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Boarded up Repossessed Property

Although it may be true that the United Kingdom is emerging from a protracted recession, the London housing market is still taking hits.   Indeed, recent articles have shown that tenant evictions and repossessions are at a six-year high.  While it is naturally impossible to stop repossessions completely, we are forced to wonder what factors may influence this trend and perhaps more pertinent, what might the remainder of 2016 have in store?  Let’s take a closer look and see if we can find any answers to these important questions.

Will a Strong Economy Stop Repossessions in and Around London?

We can view the rise in London repossessions as an unfortunate consequence of returning growth.  As The Telegraph notes, one of the main factors that we have to consider is the fall in interest rates across both Europe and the United Kingdom.  Although this can be great for the general economy, this has caused a massive rise in the cost of housing prices throughout London.  In fact, it has been shown that this growth is nearly twice as fast when compared to other areas.  We are therefore forced to ask whether this “cheap money” will continue to drive up the prices of London properties.  If 2015 is any indicator, we could be in for a rough year ahead.

Rising Cost of Living

In truth, there is little that can be done in regards to the growing economy (short of the so-called potential Brexit in the future).   Repossessions are actually less affected by the markets in general when compared to the rising cost of goods and services. Numerous sources have already pointed out that the United Kingdom (and London in particular) is one of the most expensive places in the world to live in terms of food, transport and utility bills.  However, we have also seen some sources stating that the cost of living is only stated to rise one per cent this year.   We should still remember that these very same costs have added up during the past decade.  In other words, the present bills are simply adding on to past expenses.  Many wallets are at the breaking point and those who purchased a London property during boom times could very well be getting close to bust.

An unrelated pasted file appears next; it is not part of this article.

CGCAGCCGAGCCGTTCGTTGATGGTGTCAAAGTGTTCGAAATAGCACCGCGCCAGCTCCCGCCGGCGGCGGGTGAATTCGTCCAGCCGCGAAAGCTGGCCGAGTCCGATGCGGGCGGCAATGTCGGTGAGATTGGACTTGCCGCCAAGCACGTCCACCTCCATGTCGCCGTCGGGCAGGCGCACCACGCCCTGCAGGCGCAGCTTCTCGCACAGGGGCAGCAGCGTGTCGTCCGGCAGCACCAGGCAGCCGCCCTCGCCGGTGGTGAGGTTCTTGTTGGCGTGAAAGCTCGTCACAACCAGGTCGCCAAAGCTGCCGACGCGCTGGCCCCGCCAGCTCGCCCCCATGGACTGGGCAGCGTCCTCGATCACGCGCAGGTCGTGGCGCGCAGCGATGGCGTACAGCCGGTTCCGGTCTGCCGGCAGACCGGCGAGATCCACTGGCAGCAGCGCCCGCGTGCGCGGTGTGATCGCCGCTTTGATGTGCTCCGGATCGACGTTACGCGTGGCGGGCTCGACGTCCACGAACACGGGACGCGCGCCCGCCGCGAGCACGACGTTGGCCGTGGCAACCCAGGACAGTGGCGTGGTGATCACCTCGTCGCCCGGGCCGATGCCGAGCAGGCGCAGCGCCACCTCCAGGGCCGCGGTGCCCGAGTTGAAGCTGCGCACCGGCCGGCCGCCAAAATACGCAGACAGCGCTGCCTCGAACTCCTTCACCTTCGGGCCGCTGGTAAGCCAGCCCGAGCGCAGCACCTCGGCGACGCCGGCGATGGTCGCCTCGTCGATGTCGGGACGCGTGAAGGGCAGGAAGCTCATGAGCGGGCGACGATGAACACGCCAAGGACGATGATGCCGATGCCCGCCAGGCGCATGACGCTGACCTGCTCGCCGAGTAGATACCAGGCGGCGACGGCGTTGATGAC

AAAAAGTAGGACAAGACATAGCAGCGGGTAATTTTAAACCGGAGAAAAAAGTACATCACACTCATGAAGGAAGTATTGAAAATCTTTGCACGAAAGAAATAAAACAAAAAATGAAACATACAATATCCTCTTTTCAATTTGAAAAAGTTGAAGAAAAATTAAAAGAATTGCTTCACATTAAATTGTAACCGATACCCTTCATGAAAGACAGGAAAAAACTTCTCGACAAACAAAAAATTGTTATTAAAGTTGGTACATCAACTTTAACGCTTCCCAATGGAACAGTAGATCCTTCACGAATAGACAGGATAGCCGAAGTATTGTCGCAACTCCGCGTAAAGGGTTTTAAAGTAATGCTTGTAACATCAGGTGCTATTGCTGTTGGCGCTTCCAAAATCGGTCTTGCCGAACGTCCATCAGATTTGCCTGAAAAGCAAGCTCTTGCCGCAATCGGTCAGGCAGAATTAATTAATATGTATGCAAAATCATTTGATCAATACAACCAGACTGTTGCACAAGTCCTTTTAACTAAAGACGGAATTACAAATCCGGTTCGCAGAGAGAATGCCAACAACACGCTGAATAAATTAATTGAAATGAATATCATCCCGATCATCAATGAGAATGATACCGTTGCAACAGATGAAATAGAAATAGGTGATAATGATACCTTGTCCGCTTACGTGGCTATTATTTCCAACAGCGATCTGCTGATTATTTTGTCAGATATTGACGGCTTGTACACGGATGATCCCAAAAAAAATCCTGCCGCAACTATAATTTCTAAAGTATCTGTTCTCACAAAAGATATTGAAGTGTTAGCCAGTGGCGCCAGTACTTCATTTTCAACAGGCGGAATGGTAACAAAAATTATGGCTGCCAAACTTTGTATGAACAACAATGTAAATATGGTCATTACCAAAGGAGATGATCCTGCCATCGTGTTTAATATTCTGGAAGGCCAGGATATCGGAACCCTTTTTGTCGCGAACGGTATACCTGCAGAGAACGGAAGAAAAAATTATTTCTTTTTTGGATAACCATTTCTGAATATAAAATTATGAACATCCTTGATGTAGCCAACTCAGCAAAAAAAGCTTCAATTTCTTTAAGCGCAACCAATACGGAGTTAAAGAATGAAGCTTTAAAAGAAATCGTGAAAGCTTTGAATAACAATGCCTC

External Influences?

The UK is ultimately tied to the EU economy and as long as this is a fact, whatever takes place in Europe will affect the domestic markets.  This could be a bit concerning for those who are already struggling to make ends meet.  Unfortunately, all fingers seem to be pointing to the fact that it may be even more difficult to stop repossessions by landlords if this trend continues.   There are still some options which are available.

A quick property sale, having a financial adviser provide suggestions and even taking out a secured medium-term loan are all viable options which should be considered.  Although anything could change and nothing is set in stone in terms of the London housing market, we should always be prepared for what may lay ahead.

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